What’s the important information? Kakuriyo –Bed & Breakfast for Spirits- is a Spring 2018 supernatural romance anime that aired 26 episodes between April and September. It is based on a Light Novel series by Midori Yuma and has been adapted into a Josei manga series too.
What’s it about? Aoi Tsubaki is a lonely college student who has the ability to Ayakshi in the world, a trait she inherited from her now deceased grandfather. One day while walking past a shrine she meets an Ogre god named Odanna. After offering him some food she kidnaps her to the ‘Hidden Realm’, the spiritual home for all Ayakashi. There she learns her grandfather owed Odanna a great debt and in order to repay it she offered Aoi’s hand in marriage. But rather than succumb to his wishes Aoi negotiates with the Ogre god and decides to pay off the debt at Tenjin’ya an inn for Ayakashi.
Why did you watch it? Every season I watch one or two shows that I have little-to-no interest in but that would be of interest to the irlwaifu—lots of hot Ayakashi boys vying for one woman’s attention—this was the one for Spring, other than that there was no other reason for me to watch it.
Did you enjoy the show? I reviewed about 6 episodes before deciding I couldn’t review it episodically but that’s not to speak of the show’s quality—just that I didn’t have anything to talk about! The show is pretty casual and light-hearted but at times it feels like too little actually happens in the show, it certainly didn’t need to be 26 episodes. As much as I complained about the ~creepy~ aspect of framing a love-story against kidnapping and arranged marriage, Aoi is a strong enough character that she’s never taken advantage of by the “good” characters.
What was your favourite episode? The episode that had the most emotional gravitas for me was the finale—Episode 26, with the revelation about the Umi-bouzo’s true nature being particularly touching.
What were your most favourite things about the show? Despite seeming at first glance to be as a show about hot boys and one girl amongst it, there’s actually a lot of other female characters and while Aoi’s interactions with these characters are never ~quite~ as deep as they are with the men they are still interesting character with differing levels of friendship (or rivalry) with Aoi.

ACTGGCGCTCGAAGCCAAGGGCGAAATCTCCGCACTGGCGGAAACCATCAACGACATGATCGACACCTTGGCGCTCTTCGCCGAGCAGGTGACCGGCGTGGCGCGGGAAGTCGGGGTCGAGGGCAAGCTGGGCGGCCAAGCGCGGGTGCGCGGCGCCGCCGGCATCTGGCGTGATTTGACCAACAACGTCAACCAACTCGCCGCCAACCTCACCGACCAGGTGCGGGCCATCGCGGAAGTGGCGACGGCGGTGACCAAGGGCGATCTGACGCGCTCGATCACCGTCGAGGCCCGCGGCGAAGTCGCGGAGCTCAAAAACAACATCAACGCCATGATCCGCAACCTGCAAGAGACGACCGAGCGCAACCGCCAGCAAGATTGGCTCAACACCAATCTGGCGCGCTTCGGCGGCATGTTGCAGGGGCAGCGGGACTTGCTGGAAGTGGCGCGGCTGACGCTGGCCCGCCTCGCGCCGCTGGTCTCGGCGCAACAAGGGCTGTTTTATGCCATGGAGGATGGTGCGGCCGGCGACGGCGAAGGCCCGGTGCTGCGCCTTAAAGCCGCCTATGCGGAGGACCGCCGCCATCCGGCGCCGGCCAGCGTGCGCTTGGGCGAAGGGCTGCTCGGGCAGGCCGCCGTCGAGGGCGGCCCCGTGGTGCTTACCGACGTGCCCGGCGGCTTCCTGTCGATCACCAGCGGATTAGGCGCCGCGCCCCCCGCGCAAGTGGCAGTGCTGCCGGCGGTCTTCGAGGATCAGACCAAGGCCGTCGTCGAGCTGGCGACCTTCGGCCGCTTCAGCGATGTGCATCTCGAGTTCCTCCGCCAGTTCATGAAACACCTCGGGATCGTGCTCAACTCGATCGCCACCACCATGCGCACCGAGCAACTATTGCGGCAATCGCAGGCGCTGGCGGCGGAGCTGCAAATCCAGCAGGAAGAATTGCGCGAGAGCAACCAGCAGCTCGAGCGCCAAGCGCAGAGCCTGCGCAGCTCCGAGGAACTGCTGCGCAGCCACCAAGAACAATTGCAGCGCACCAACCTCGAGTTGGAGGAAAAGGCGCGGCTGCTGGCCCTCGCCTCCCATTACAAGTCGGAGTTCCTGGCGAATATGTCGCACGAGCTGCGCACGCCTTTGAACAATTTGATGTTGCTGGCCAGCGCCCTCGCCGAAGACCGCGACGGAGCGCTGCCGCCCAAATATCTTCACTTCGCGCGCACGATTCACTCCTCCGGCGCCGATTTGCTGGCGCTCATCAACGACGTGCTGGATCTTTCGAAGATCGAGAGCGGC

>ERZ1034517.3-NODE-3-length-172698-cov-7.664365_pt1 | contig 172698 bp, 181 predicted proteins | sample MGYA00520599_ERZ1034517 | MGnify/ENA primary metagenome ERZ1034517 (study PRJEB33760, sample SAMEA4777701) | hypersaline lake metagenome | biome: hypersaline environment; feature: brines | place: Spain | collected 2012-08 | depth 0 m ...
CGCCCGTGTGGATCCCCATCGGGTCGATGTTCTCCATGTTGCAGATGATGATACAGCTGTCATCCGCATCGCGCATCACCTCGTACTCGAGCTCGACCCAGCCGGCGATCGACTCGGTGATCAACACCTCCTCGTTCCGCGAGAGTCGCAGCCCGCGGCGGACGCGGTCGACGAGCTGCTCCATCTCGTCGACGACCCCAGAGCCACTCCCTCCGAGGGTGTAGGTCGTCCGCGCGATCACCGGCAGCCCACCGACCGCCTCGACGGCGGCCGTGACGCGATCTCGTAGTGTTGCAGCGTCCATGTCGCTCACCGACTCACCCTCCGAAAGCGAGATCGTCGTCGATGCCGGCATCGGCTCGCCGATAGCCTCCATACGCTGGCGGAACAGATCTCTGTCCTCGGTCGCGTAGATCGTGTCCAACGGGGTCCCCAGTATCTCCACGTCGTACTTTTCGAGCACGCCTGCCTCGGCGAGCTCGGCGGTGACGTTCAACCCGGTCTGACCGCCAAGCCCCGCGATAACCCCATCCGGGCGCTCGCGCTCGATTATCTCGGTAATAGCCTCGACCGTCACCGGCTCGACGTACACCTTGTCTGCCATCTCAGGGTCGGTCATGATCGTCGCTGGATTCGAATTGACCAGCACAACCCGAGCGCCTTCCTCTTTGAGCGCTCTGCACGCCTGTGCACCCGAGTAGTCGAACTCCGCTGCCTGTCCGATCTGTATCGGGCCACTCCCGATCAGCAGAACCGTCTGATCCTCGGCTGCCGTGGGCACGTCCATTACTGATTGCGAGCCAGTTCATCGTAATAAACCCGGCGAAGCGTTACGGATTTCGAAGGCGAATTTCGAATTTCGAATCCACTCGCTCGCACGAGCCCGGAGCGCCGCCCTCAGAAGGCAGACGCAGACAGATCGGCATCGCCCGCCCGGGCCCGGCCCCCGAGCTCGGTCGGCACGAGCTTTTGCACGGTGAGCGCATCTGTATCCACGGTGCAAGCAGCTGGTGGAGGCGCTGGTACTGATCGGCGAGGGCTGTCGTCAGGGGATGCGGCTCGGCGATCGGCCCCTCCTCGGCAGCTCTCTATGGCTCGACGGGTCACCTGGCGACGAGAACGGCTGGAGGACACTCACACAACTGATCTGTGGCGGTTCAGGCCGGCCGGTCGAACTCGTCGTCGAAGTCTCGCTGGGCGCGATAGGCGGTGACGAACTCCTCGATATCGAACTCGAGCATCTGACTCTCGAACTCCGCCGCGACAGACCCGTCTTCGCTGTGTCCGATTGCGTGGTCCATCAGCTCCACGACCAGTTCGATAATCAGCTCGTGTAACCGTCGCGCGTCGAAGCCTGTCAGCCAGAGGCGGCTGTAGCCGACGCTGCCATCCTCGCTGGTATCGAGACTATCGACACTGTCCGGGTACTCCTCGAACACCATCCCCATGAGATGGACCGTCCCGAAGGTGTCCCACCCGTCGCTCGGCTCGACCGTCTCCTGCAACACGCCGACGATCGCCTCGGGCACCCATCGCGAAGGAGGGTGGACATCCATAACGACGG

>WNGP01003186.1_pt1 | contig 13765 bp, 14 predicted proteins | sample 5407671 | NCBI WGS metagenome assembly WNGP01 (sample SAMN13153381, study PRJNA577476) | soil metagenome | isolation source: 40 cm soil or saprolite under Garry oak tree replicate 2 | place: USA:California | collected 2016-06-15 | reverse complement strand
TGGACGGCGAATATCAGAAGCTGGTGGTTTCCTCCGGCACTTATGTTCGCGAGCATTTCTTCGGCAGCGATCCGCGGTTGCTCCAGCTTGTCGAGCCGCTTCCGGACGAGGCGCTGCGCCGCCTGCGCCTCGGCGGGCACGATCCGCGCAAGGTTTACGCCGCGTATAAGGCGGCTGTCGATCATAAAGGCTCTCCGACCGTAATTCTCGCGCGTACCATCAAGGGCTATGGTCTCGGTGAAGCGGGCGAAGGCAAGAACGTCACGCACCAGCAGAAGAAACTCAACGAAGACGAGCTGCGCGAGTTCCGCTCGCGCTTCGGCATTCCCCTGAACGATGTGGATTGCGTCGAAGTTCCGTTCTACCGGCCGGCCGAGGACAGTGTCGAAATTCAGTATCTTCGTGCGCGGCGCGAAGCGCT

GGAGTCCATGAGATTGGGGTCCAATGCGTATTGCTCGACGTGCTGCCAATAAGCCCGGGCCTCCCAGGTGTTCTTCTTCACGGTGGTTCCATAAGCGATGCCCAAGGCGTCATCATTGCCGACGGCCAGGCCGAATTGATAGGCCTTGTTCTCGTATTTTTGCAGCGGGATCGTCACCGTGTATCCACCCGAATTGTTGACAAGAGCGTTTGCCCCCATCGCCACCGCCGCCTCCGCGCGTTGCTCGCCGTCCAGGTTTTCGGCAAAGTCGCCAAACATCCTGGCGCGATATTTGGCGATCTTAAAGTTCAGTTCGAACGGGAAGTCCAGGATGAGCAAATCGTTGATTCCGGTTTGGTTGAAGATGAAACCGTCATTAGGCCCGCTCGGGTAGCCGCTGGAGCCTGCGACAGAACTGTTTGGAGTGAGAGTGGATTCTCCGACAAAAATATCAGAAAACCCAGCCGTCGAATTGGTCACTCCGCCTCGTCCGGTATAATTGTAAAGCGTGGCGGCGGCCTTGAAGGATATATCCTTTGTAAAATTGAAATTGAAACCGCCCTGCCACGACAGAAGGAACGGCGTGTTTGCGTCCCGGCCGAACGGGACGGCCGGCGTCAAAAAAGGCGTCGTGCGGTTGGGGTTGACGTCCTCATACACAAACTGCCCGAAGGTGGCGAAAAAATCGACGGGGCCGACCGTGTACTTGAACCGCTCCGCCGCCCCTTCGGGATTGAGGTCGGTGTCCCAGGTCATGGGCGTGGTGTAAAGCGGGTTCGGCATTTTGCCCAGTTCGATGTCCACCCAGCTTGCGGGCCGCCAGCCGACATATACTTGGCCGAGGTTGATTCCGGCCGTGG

What were your least favourite things about the show? Aside from the aforementioned pacing issues the animation can vary in quality at time, never to horrendous levels but it does come off as a little rushed sometimes. Also the stakes in any given episode never really feel all that high—even towards the finale it feels like nobody in the show is taking anything too serious.
Who was your favourite character? While it would be easy (and expected) of me to pick Aoi as I did praise her earlier on in this review she isn’t my favourite character. I’m tossing up between Ginji the white haired wolf-boy who’s just an all-round “good boy” and a lot more likable as a potential love-interest than Odanna. But my love of waifu’s is wanting me to pick the shy, dark-haired beauty of the bath-houses Shizuna, but because of how little screen-time she has I probably should just leave it as Ginji being favourite.
Thoughts on the OP (opening) and ED (ending) and the soundtrack in general? The first OP “Tomoshibi no Manimani” is a gorgeous and moving song and is actually sung by Aoi’s voice actress Nao Toyama, and when they announced a new song for the second cour I thought nothing could compare but rather than trying to replicate the emotional power and sweeping beauty of the first one they went for a straight up banger; “Utsushiyo no Yume” by Nano. As for the ED’s, well there’s way too many to go through them all as nearly every character gets a character song during the end credits but they’re all fairly decent.
What’s something unique about this show? This show has a large emphasis on food—which is nothing new for anime considering the Japanese people’s obsession with it, what is interesting is how it permeates every aspect of the narrative—at first seemingly like a hobby for Aoi (one she’s very skilled at mind you) but then becoming intrinsic to the overarching plot-line of the final arc of the anime. It doesn’t make the earlier episodes dedicated to it feel less ~slight~ of content but it does justify the existence of it throughout the story as being something other than just a hobby.
What other anime are most like it for the sake of comparison? I don’t have a great basis for comparison with this genre. However while I haven’t watched the show, I actually own Kamisama Kiss on blu-ray (it was cheap, so I bought it) and that show looks very much like Kakuriyo.
Who would you recommend it to? There’s a certain demographic for this show and they’ve probably already watched this show—or at the very least have it on their watch list. That’s not to say people who aren’t a part of that demographic won’t find things to enjoy about the show like I did but the effect will be greatly lessened.
Sum up the season in one sentence: ‘Much like vanilla ice-cream its sweet but kind of ordinary, pleasant but nothing bold and more or less delivers the expected experience.’
Final score? 72 out of 100.
Previous Kakuriyo -Bed & Breakfast For Spirits- Reviews:
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